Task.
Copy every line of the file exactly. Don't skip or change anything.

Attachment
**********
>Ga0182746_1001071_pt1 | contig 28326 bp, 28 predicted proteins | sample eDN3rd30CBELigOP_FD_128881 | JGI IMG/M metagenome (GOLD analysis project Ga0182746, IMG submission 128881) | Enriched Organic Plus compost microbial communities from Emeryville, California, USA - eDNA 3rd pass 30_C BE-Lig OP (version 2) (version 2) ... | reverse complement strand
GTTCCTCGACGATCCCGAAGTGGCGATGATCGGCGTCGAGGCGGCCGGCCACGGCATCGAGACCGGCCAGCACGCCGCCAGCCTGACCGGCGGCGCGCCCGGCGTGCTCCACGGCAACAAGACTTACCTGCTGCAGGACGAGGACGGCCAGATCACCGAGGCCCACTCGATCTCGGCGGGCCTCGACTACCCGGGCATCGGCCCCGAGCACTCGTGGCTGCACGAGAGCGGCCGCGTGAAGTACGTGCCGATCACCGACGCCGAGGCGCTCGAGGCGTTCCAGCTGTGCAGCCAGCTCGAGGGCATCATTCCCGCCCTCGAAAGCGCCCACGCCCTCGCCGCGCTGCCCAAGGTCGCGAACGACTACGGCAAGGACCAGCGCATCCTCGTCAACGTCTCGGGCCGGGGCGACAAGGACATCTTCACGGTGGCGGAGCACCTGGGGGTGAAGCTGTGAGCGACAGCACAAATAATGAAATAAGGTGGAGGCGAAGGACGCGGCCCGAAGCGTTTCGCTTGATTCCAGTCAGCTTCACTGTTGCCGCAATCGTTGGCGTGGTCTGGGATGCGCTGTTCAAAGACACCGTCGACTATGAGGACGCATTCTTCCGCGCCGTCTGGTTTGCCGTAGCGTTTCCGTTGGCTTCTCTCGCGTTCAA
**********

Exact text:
>Ga0182746_1001071_pt1 | contig 28326 bp, 28 predicted proteins | sample eDN3rd30CBELigOP_FD_128881 | JGI IMG/M metagenome (GOLD analysis project Ga0182746, IMG submission 128881) | Enriched Organic Plus compost microbial communities from Emeryville, California, USA - eDNA 3rd pass 30_C BE-Lig OP (version 2) (version 2) ... | reverse complement strand
GTTCCTCGACGATCCCGAAGTGGCGATGATCGGCGTCGAGGCGGCCGGCCACGGCATCGAGACCGGCCAGCACGCCGCCAGCCTGACCGGCGGCGCGCCCGGCGTGCTCCACGGCAACAAGACTTACCTGCTGCAGGACGAGGACGGCCAGATCACCGAGGCCCACTCGATCTCGGCGGGCCTCGACTACCCGGGCATCGGCCCCGAGCACTCGTGGCTGCACGAGAGCGGCCGCGTGAAGTACGTGCCGATCACCGACGCCGAGGCGCTCGAGGCGTTCCAGCTGTGCAGCCAGCTCGAGGGCATCATTCCCGCCCTCGAAAGCGCCCACGCCCTCGCCGCGCTGCCCAAGGTCGCGAACGACTACGGCAAGGACCAGCGCATCCTCGTCAACGTCTCGGGCCGGGGCGACAAGGACATCTTCACGGTGGCGGAGCACCTGGGGGTGAAGCTGTGAGCGACAGCACAAATAATGAAATAAGGTGGAGGCGAAGGACGCGGCCCGAAGCGTTTCGCTTGATTCCAGTCAGCTTCACTGTTGCCGCAATCGTTGGCGTGGTCTGGGATGCGCTGTTCAAAGACACCGTCGACTATGAGGACGCATTCTTCCGCGCCGTCTGGTTTGCCGTAGCGTTTCCGTTGGCTTCTCTCGCGTTCAA